After defeating the Lombards in 756, the Frankish King Pepin promulgated the Donation of Pepin, which created the Church-ruled kingdom of the Papal State. The new Papal State separated what was left of the Italian Lombard lands in the North and South.
In 774, the Frankish ruler Charlemagne got support from the Pope to invade Italy and annex the Lombard lands of Northern Italy. Shortly after this, Charlemagne was crowned as the first Holy Roman Emperor, on December 25th, 800 by the Pope. However, this caused a problem with the Byzantines, who still considered themselves as the real heirs of Imperial Rome and still had possesions in Southern Italy. A brief war was settled in 812 with the Byzantines acknowledging the Holy Roman Empire, as long as Byzantines lands in Italy remain uncontested.
Ninth and Tenth Centuries
Under the rule of Charlemagne, Northern Italy knew years of relative peace and rebirth, a period in fact known as the Carolingian Renaissance. As major military and political events were taking place on the fringes of the Empire, Italy was able to recuperate from previous centuries of invasion and strife. However, the South had been already experiencing the menacing raids of the Arabs and the golden age of Charlemagne was not to survive the his death.
Issues for the Holy Roman Empire began after the death of Charlemagne, in 814, but especially during the years his son’s ruling. Louis the Pious began a decades long diatribe with his sons over the ruling of the Empire, which was to end only after his death and the Treaty of Verdun (843), which gave to each of Louis’ children a part of the empire: the Central Frankish realm was ruled by Emperor Lothair I, Northern Italy became the Kingdom of Italy, ruled by Louis II, who became Emperor in 855.
After the creation of the Holy Roman Empire and the Papal State, Southern Italy consisted of the remaining two Lombard territories of Benevento and Spoleto, which accepted Charlemagne’s suverainty only nominally. These Lombard lands would eventually declare de facto independence and start a war between them, until Emperor Louis II imposed his will and separated the entities. The Byzantine Empire still had a few possesions on the coasts, but cities like Naples, Gaeta, Amalfi and Venice were gradually becoming free from Byzantium’s influence. At the same time Amalfi and Venice began to prosper due to an increase in trade, especially salt and silk. Sea trade was revived and Italian merchants were trading with all major Mediterranean ports.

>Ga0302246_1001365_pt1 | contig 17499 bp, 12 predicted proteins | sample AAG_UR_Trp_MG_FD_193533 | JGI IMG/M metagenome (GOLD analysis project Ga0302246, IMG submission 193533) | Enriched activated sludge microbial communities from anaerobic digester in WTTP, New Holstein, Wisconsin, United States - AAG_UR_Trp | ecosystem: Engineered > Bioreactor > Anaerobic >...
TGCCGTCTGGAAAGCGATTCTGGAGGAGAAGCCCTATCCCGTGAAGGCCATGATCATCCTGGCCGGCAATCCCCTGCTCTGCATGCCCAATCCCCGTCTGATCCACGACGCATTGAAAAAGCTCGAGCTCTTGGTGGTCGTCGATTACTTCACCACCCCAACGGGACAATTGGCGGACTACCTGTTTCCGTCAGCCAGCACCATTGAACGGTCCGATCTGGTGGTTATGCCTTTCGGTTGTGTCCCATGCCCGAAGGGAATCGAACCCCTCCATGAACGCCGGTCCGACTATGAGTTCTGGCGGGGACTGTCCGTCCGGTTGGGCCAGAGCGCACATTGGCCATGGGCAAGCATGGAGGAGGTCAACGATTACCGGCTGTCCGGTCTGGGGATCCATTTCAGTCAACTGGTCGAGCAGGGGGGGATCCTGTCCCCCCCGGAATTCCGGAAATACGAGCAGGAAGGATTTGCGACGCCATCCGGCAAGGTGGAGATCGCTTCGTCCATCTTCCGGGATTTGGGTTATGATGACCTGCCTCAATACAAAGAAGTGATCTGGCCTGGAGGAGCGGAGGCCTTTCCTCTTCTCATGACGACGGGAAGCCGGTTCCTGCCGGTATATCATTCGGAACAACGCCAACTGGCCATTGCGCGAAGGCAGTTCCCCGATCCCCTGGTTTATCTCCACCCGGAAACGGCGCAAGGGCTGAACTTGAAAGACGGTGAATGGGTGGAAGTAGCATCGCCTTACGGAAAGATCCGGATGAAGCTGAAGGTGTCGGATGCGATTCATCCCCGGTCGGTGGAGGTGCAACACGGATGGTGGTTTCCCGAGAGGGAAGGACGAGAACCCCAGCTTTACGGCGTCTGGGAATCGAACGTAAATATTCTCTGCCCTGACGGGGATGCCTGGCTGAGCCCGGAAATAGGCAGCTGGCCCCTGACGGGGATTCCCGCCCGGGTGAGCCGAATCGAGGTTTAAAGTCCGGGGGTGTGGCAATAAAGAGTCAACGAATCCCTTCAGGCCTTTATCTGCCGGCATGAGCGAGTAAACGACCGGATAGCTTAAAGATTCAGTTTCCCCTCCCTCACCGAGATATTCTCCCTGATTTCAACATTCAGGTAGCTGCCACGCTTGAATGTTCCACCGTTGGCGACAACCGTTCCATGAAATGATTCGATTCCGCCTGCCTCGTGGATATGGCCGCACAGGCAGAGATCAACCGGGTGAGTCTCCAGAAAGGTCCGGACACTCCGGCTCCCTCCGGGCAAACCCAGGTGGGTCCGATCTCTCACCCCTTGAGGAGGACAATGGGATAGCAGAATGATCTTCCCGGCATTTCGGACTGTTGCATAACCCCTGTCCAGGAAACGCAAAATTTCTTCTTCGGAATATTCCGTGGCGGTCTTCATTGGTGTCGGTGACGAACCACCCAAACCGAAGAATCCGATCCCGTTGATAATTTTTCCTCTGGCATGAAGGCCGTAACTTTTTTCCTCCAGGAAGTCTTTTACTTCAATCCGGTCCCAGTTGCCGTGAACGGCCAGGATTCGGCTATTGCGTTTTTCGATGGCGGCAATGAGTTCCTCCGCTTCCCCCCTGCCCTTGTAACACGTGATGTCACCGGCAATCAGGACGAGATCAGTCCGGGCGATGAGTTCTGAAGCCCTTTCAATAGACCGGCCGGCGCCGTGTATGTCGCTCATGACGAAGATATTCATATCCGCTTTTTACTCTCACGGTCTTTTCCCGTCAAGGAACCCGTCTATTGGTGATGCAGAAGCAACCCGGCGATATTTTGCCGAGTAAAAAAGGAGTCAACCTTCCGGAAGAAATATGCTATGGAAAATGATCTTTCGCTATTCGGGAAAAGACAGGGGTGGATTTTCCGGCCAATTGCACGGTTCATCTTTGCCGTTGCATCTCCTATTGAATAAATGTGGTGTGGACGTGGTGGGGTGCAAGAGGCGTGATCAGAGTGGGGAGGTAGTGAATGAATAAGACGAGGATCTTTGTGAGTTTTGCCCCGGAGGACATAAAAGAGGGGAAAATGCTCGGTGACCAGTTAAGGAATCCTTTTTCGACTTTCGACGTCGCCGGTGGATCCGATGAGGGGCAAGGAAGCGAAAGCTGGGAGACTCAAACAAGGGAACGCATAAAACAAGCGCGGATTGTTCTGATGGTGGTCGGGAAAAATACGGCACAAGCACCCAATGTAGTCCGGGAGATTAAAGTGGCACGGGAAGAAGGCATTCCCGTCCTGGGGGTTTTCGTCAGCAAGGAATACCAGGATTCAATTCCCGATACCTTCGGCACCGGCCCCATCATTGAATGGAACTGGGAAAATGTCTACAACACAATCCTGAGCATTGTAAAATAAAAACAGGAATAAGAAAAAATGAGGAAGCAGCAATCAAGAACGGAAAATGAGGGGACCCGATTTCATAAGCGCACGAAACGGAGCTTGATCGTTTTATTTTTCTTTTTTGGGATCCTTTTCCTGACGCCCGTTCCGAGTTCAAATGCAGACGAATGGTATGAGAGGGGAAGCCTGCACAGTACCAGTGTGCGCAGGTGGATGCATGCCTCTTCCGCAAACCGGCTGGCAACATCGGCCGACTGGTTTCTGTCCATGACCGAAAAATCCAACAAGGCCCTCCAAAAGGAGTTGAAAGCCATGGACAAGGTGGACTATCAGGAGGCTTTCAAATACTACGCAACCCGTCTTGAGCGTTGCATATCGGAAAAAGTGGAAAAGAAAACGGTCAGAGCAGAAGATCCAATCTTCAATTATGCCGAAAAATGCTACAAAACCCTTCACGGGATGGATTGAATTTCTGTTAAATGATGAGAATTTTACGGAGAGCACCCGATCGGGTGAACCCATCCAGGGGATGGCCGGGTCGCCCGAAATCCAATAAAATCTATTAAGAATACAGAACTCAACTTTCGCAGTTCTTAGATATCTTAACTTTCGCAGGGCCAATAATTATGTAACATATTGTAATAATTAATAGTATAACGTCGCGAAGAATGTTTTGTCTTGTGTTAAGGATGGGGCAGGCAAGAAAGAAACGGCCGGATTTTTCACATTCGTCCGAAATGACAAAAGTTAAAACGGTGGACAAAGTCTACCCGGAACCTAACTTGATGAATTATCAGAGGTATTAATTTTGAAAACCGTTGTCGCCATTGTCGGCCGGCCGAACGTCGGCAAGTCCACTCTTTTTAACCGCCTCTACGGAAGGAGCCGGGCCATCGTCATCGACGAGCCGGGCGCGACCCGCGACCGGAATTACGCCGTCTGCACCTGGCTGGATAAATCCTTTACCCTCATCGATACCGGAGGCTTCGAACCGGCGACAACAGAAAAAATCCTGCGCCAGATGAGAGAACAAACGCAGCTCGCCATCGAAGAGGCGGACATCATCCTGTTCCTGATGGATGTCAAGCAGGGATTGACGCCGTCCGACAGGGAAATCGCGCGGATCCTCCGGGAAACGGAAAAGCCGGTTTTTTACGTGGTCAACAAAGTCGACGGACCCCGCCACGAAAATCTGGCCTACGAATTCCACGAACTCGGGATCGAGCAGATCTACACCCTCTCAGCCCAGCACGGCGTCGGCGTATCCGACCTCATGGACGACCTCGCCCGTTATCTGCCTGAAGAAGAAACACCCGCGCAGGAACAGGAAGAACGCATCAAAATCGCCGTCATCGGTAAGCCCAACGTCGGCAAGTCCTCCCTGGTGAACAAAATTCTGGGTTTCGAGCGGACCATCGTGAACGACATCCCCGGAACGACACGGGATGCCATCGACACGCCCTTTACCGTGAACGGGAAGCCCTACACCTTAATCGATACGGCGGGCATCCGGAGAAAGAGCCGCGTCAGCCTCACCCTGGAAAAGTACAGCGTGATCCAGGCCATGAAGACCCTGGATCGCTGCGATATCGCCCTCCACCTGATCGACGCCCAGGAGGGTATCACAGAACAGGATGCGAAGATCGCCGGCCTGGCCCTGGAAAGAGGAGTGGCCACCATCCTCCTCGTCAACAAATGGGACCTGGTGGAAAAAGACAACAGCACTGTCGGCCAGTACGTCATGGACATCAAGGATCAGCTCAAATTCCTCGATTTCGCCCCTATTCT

The early years of the 9th century witnessed the conquest of Sicily by Muslim Arabs known as Aghlabids. The island was a Byzantine possession, but could not be heavily defended. The invaders took Palermo in 831, and eventually occupied the entire island. The Muslim threat, however, was not confined to Sicily: in 846 a Muslim force attacked Rome and even St. Peter’s Basilica was not spared from looting. In response to this attack, Pope Leo IV ordered the construction of the Leonine walls around Vatican City, completed in the year 853. After the Saracens occupied Bari in 852, Emperor Louis II, Adelchis of Benevento and the Byzantines announced a joint operation against the Arabs in Southern Italy, succeeding in recapturing Bari. In a power play for independence, Adelchis imprisoned Emperor Louis II, all while the Byzantines attempted to make some territorial gains in the region. Gains which were entirely offset by the definitive loss of Sicily in 902.
The thrones of Germany and Italy were united in 951 with the crowning of Otto I as Holy Roman Emperor. Otto I claimed the union would revive the empire of Charlemagne. The Byzantine Empire created the Catepanate of Italy to administer the newly acquired regions of in the South. The other Italian cities of Southern Italy still remained divided among the Lombard kings, but paid nominal alliance to the Byzantine Emperor.